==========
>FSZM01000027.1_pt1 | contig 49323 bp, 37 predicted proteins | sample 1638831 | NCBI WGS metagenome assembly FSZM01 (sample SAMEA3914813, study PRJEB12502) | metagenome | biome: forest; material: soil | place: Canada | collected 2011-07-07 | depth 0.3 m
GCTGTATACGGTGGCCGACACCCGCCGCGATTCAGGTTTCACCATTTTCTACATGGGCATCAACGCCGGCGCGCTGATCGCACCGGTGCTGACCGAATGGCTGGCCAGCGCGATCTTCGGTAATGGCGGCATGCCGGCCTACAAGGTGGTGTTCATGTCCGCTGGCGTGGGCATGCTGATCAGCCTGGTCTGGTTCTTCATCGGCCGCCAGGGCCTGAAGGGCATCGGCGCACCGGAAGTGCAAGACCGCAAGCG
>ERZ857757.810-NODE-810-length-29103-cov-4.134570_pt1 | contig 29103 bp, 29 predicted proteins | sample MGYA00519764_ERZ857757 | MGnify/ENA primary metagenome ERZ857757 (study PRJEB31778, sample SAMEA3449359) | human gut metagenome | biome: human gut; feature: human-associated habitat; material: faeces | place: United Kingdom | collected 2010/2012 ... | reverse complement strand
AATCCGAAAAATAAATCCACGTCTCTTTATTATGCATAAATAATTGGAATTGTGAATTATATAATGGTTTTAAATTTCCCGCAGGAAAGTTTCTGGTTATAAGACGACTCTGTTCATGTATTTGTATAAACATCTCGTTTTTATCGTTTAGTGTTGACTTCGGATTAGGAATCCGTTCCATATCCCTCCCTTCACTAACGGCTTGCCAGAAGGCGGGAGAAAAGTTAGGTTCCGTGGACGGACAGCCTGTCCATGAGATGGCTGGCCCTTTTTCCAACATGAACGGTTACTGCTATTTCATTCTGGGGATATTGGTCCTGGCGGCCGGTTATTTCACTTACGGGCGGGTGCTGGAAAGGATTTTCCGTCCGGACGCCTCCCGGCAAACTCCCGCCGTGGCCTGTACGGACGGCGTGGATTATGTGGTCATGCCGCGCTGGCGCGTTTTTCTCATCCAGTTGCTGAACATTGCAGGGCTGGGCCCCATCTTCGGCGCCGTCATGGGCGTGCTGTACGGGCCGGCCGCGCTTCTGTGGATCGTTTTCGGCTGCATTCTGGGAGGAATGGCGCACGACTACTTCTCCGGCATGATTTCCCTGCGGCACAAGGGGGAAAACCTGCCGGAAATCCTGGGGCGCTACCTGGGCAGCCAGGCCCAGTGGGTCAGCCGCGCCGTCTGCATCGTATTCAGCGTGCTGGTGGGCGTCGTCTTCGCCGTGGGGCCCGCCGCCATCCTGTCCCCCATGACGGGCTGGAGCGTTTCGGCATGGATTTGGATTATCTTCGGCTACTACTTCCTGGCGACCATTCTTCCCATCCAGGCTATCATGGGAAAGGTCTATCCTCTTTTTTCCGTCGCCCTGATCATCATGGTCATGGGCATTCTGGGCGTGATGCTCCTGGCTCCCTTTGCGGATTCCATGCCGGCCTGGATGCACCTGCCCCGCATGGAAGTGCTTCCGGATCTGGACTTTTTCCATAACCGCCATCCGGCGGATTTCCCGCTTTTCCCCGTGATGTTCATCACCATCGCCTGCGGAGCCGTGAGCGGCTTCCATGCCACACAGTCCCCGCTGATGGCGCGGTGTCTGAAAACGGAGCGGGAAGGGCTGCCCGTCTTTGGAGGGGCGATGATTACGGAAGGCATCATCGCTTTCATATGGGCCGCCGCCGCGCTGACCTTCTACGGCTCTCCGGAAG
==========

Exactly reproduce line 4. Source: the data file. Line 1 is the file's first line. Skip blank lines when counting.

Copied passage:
AATCCGAAAAATAAATCCACGTCTCTTTATTATGCATAAATAATTGGAATTGTGAATTATATAATGGTTTTAAATTTCCCGCAGGAAAGTTTCTGGTTATAAGACGACTCTGTTCATGTATTTGTATAAACATCTCGTTTTTATCGTTTAGTGTTGACTTCGGATTAGGAATCCGTTCCATATCCCTCCCTTCACTAACGGCTTGCCAGAAGGCGGGAGAAAAGTTAGGTTCCGTGGACGGACAGCCTGTCCATGAGATGGCTGGCCCTTTTTCCAACATGAACGGTTACTGCTATTTCATTCTGGGGATATTGGTCCTGGCGGCCGGTTATTTCACTTACGGGCGGGTGCTGGAAAGGATTTTCCGTCCGGACGCCTCCCGGCAAACTCCCGCCGTGGCCTGTACGGACGGCGTGGATTATGTGGTCATGCCGCGCTGGCGCGTTTTTCTCATCCAGTTGCTGAACATTGCAGGGCTGGGCCCCATCTTCGGCGCCGTCATGGGCGTGCTGTACGGGCCGGCCGCGCTTCTGTGGATCGTTTTCGGCTGCATTCTGGGAGGAATGGCGCACGACTACTTCTCCGGCATGATTTCCCTGCGGCACAAGGGGGAAAACCTGCCGGAAATCCTGGGGCGCTACCTGGGCAGCCAGGCCCAGTGGGTCAGCCGCGCCGTCTGCATCGTATTCAGCGTGCTGGTGGGCGTCGTCTTCGCCGTGGGGCCCGCCGCCATCCTGTCCCCCATGACGGGCTGGAGCGTTTCGGCATGGATTTGGATTATCTTCGGCTACTACTTCCTGGCGACCATTCTTCCCATCCAGGCTATCATGGGAAAGGTCTATCCTCTTTTTTCCGTCGCCCTGATCATCATGGTCATGGGCATTCTGGGCGTGATGCTCCTGGCTCCCTTTGCGGATTCCATGCCGGCCTGGATGCACCTGCCCCGCATGGAAGTGCTTCCGGATCTGGACTTTTTCCATAACCGCCATCCGGCGGATTTCCCGCTTTTCCCCGTGATGTTCATCACCATCGCCTGCGGAGCCGTGAGCGGCTTCCATGCCACACAGTCCCCGCTGATGGCGCGGTGTCTGAAAACGGAGCGGGAAGGGCTGCCCGTCTTTGGAGGGGCGATGATTACGGAAGGCATCATCGCTTTCATATGGGCCGCCGCCGCGCTGACCTTCTACGGCTCTCCGGAAG